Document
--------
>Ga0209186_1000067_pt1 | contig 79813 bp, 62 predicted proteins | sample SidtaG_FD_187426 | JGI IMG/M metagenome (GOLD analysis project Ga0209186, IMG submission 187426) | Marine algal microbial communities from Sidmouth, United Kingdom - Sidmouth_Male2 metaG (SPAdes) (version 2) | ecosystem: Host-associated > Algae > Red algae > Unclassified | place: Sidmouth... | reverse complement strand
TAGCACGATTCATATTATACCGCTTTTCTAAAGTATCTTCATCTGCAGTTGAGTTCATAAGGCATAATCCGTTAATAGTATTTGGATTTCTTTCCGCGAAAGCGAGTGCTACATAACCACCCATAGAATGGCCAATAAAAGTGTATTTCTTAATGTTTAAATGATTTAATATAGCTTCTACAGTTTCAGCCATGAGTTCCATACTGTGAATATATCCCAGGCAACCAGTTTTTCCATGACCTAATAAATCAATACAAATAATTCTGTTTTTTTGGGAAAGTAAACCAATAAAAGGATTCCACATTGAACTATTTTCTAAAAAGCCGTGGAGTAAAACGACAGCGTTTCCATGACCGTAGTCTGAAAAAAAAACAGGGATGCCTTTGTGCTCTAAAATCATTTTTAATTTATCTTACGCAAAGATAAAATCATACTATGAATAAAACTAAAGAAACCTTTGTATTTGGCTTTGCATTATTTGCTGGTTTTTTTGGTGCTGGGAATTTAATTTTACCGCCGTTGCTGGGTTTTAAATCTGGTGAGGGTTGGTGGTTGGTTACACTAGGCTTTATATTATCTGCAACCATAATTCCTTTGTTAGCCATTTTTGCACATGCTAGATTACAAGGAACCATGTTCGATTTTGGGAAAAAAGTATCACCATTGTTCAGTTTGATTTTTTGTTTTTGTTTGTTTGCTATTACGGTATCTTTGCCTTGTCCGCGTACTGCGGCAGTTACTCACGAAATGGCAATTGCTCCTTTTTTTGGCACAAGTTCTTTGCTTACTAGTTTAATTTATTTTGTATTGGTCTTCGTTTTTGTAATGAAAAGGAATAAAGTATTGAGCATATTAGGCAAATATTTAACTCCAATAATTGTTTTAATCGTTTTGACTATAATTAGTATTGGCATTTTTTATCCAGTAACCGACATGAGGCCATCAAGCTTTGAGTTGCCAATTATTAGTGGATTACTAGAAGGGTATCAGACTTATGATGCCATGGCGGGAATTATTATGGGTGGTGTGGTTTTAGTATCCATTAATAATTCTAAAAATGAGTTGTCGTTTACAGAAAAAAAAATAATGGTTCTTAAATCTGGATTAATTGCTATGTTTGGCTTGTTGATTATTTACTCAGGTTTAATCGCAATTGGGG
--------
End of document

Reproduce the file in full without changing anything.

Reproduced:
>Ga0209186_1000067_pt1 | contig 79813 bp, 62 predicted proteins | sample SidtaG_FD_187426 | JGI IMG/M metagenome (GOLD analysis project Ga0209186, IMG submission 187426) | Marine algal microbial communities from Sidmouth, United Kingdom - Sidmouth_Male2 metaG (SPAdes) (version 2) | ecosystem: Host-associated > Algae > Red algae > Unclassified | place: Sidmouth... | reverse complement strand
TAGCACGATTCATATTATACCGCTTTTCTAAAGTATCTTCATCTGCAGTTGAGTTCATAAGGCATAATCCGTTAATAGTATTTGGATTTCTTTCCGCGAAAGCGAGTGCTACATAACCACCCATAGAATGGCCAATAAAAGTGTATTTCTTAATGTTTAAATGATTTAATATAGCTTCTACAGTTTCAGCCATGAGTTCCATACTGTGAATATATCCCAGGCAACCAGTTTTTCCATGACCTAATAAATCAATACAAATAATTCTGTTTTTTTGGGAAAGTAAACCAATAAAAGGATTCCACATTGAACTATTTTCTAAAAAGCCGTGGAGTAAAACGACAGCGTTTCCATGACCGTAGTCTGAAAAAAAAACAGGGATGCCTTTGTGCTCTAAAATCATTTTTAATTTATCTTACGCAAAGATAAAATCATACTATGAATAAAACTAAAGAAACCTTTGTATTTGGCTTTGCATTATTTGCTGGTTTTTTTGGTGCTGGGAATTTAATTTTACCGCCGTTGCTGGGTTTTAAATCTGGTGAGGGTTGGTGGTTGGTTACACTAGGCTTTATATTATCTGCAACCATAATTCCTTTGTTAGCCATTTTTGCACATGCTAGATTACAAGGAACCATGTTCGATTTTGGGAAAAAAGTATCACCATTGTTCAGTTTGATTTTTTGTTTTTGTTTGTTTGCTATTACGGTATCTTTGCCTTGTCCGCGTACTGCGGCAGTTACTCACGAAATGGCAATTGCTCCTTTTTTTGGCACAAGTTCTTTGCTTACTAGTTTAATTTATTTTGTATTGGTCTTCGTTTTTGTAATGAAAAGGAATAAAGTATTGAGCATATTAGGCAAATATTTAACTCCAATAATTGTTTTAATCGTTTTGACTATAATTAGTATTGGCATTTTTTATCCAGTAACCGACATGAGGCCATCAAGCTTTGAGTTGCCAATTATTAGTGGATTACTAGAAGGGTATCAGACTTATGATGCCATGGCGGGAATTATTATGGGTGGTGTGGTTTTAGTATCCATTAATAATTCTAAAAATGAGTTGTCGTTTACAGAAAAAAAAATAATGGTTCTTAAATCTGGATTAATTGCTATGTTTGGCTTGTTGATTATTTACTCAGGTTTAATCGCAATTGGGG